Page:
"The Exhibition of the Royal Academy." Art-Journal 1 June 1854, 165-166.

excerpt

No. 377. ‘The Awakening Conscience,’ W. H. Hunt. This picture is presumed to embody the sentiment of two scriptural texts; the former from Ecclesiastes, chap. xiv., verse 18,–"As of the green leaves on a thick tree some fall and some grow, so is the generation of flesh and blood;" and the latter from Isaiah–"Strengthen ye the feeble hands and confirm ye the tottering knees; say ye to the faint-hearted be ye strong; fear ye not, behold your God." Without a title, the purport of this work could not be guessed at; with a title the subject may be recognised by courtesy; yet what light soever the title may throw upon the picture, it is entirely extinguished by the scriptural quotations. But let us describe the composition: there are two figures, a young man wearing the ordinary loose morning dress of the present day, his manner and appointments are those of a youth about town. The other is a female figure who stands turned to the spectator, while her companion leans back in an easy chair, touching a piano, and singing "Oft in the stilly night." The expression of her features, which is intended to be accompanied by a shudder, is that of horror, although it might equally describe a paroxysm of fear, or an orgasm of rage. The points of reflection are placed so low on the eyes as to give a supernatural, or even death-like, appearance to them; but whatever indeterminate effect this may have, it is very certain that it is an expression declaring reason for the time unseated. Now, the awakening of the conscience is profound and progressive, and any description of this should address the intelligence to a deep-lying inward source, by the contemplation of calm but intense expression. The piano, the furniture, the dress of the figures, everything is made out with the most studious exactitude; but independent of many considerations into which we cannot enter, we humbly submit that the labour on such a version of the subject is thrown away. It may be considered a bold and original style of treatment, to secularise a scriptural text, but it is not originality: it bears the same relation to originality that bad taste does to cultivation and refinement. To deny the painter genius, and, what is sometimes better–thought, would be unjust: but the eccentricities or the errors of genius are more startling than those of persons of average powers.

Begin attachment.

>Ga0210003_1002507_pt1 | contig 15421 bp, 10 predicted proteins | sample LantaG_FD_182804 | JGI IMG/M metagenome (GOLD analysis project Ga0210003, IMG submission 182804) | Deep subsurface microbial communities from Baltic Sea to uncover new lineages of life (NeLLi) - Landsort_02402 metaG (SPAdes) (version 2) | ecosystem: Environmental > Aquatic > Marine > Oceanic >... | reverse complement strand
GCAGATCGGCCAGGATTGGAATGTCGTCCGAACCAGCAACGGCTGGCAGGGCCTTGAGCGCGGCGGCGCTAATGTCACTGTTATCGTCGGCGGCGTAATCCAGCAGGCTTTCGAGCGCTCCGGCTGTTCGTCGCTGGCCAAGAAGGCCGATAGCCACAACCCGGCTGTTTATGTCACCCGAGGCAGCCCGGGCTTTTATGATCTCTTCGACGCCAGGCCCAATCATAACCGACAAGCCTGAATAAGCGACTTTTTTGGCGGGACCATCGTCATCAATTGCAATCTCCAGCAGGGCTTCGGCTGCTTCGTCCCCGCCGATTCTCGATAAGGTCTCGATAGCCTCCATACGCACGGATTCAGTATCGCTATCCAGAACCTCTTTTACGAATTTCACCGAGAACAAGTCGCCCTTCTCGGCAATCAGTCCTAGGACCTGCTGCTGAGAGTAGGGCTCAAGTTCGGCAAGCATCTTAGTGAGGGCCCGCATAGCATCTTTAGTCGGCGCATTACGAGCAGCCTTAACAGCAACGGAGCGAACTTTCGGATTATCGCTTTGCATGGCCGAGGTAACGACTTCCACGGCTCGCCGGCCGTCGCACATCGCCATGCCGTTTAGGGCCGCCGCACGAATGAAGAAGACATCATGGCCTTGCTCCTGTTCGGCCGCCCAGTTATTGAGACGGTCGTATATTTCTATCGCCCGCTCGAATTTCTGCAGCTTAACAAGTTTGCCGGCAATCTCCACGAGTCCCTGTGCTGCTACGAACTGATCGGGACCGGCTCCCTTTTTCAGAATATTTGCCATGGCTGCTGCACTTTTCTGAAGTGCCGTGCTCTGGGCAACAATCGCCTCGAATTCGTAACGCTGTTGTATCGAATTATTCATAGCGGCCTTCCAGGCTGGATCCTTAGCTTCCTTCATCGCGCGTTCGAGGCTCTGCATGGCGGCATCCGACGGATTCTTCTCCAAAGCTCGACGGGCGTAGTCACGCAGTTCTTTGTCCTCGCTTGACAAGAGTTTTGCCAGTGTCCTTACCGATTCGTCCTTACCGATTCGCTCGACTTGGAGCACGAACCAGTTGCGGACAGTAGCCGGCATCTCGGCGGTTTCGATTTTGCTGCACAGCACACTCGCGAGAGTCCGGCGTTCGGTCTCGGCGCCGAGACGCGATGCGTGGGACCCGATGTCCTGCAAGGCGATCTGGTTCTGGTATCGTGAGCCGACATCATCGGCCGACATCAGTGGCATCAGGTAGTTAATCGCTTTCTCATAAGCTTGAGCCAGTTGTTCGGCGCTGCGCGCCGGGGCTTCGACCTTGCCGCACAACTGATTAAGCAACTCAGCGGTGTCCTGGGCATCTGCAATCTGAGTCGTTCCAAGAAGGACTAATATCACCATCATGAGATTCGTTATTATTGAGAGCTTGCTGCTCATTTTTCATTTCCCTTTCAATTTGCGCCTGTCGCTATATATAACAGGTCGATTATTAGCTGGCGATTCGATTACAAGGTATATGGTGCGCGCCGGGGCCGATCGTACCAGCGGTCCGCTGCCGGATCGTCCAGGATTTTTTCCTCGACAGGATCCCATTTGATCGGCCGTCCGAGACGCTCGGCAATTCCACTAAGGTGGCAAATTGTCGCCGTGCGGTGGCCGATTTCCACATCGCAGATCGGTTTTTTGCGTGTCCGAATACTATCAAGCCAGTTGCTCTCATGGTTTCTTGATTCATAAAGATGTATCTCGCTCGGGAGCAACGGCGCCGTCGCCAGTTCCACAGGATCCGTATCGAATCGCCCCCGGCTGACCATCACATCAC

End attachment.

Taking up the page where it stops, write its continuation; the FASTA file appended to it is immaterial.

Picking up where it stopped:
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Copyright © 1999 Thomas J. Tobin.

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